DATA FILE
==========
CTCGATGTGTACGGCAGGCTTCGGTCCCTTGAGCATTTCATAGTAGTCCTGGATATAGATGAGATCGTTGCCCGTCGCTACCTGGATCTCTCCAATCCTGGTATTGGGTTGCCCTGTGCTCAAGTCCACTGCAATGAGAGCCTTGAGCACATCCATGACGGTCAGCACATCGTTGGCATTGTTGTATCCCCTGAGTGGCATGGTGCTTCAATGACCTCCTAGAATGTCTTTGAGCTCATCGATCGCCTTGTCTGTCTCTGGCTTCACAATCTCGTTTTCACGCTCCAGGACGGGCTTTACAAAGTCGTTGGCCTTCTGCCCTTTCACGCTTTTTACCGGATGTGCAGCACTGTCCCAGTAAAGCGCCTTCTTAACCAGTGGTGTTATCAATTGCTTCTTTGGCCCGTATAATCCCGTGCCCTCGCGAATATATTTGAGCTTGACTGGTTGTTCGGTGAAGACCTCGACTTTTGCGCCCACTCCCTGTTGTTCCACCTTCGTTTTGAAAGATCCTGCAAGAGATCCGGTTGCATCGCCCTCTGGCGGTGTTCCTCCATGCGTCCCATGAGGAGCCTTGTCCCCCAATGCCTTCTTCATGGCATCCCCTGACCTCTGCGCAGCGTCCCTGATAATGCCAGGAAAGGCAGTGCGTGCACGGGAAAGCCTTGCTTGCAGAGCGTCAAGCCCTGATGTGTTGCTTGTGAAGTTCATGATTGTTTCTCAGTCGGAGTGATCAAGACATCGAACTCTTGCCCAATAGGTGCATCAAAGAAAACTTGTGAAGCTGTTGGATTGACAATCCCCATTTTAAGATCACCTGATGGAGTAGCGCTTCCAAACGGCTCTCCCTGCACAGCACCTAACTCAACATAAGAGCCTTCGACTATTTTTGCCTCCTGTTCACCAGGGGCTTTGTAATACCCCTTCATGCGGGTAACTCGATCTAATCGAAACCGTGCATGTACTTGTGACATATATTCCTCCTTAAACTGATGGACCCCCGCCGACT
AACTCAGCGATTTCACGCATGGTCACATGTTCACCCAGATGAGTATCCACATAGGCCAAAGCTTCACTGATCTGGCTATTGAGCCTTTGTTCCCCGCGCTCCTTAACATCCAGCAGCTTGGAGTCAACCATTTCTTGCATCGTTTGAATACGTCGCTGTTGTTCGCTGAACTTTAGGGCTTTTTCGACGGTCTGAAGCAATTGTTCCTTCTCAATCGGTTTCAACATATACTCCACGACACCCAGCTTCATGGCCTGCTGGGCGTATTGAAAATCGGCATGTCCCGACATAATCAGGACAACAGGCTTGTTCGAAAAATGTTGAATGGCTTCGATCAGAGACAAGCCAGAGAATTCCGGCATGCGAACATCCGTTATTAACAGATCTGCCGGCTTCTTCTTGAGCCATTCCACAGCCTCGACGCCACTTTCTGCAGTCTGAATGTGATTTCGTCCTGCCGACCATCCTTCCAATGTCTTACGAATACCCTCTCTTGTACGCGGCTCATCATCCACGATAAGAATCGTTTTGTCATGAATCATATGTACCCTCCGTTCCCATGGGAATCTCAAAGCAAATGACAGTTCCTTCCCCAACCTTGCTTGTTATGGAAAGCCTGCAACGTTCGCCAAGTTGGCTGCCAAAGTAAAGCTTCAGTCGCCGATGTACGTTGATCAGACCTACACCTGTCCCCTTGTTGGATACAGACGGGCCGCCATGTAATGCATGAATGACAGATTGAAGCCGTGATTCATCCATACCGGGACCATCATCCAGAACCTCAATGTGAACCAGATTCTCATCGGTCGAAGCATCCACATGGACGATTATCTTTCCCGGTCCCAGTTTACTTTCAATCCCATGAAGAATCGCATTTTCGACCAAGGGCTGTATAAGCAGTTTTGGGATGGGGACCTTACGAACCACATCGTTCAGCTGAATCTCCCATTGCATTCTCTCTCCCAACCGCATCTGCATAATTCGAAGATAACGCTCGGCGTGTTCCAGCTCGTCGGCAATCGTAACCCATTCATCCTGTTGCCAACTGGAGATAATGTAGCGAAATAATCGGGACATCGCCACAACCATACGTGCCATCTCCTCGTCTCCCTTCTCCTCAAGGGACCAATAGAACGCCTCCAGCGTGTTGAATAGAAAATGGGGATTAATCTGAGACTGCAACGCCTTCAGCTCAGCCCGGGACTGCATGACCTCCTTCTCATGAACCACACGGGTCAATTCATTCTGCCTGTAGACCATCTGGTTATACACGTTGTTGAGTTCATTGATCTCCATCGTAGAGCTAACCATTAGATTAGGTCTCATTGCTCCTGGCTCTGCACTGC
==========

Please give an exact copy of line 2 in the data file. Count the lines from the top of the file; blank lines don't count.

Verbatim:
AACTCAGCGATTTCACGCATGGTCACATGTTCACCCAGATGAGTATCCACATAGGCCAAAGCTTCACTGATCTGGCTATTGAGCCTTTGTTCCCCGCGCTCCTTAACATCCAGCAGCTTGGAGTCAACCATTTCTTGCATCGTTTGAATACGTCGCTGTTGTTCGCTGAACTTTAGGGCTTTTTCGACGGTCTGAAGCAATTGTTCCTTCTCAATCGGTTTCAACATATACTCCACGACACCCAGCTTCATGGCCTGCTGGGCGTATTGAAAATCGGCATGTCCCGACATAATCAGGACAACAGGCTTGTTCGAAAAATGTTGAATGGCTTCGATCAGAGACAAGCCAGAGAATTCCGGCATGCGAACATCCGTTATTAACAGATCTGCCGGCTTCTTCTTGAGCCATTCCACAGCCTCGACGCCACTTTCTGCAGTCTGAATGTGATTTCGTCCTGCCGACCATCCTTCCAATGTCTTACGAATACCCTCTCTTGTACGCGGCTCATCATCCACGATAAGAATCGTTTTGTCATGAATCATATGTACCCTCCGTTCCCATGGGAATCTCAAAGCAAATGACAGTTCCTTCCCCAACCTTGCTTGTTATGGAAAGCCTGCAACGTTCGCCAAGTTGGCTGCCAAAGTAAAGCTTCAGTCGCCGATGTACGTTGATCAGACCTACACCTGTCCCCTTGTTGGATACAGACGGGCCGCCATGTAATGCATGAATGACAGATTGAAGCCGTGATTCATCCATACCGGGACCATCATCCAGAACCTCAATGTGAACCAGATTCTCATCGGTCGAAGCATCCACATGGACGATTATCTTTCCCGGTCCCAGTTTACTTTCAATCCCATGAAGAATCGCATTTTCGACCAAGGGCTGTATAAGCAGTTTTGGGATGGGGACCTTACGAACCACATCGTTCAGCTGAATCTCCCATTGCATTCTCTCTCCCAACCGCATCTGCATAATTCGAAGATAACGCTCGGCGTGTTCCAGCTCGTCGGCAATCGTAACCCATTCATCCTGTTGCCAACTGGAGATAATGTAGCGAAATAATCGGGACATCGCCACAACCATACGTGCCATCTCCTCGTCTCCCTTCTCCTCAAGGGACCAATAGAACGCCTCCAGCGTGTTGAATAGAAAATGGGGATTAATCTGAGACTGCAACGCCTTCAGCTCAGCCCGGGACTGCATGACCTCCTTCTCATGAACCACACGGGTCAATTCATTCTGCCTGTAGACCATCTGGTTATACACGTTGTTGAGTTCATTGATCTCCATCGTAGAGCTAACCATTAGATTAGGTCTCATTGCTCCTGGCTCTGCACTGC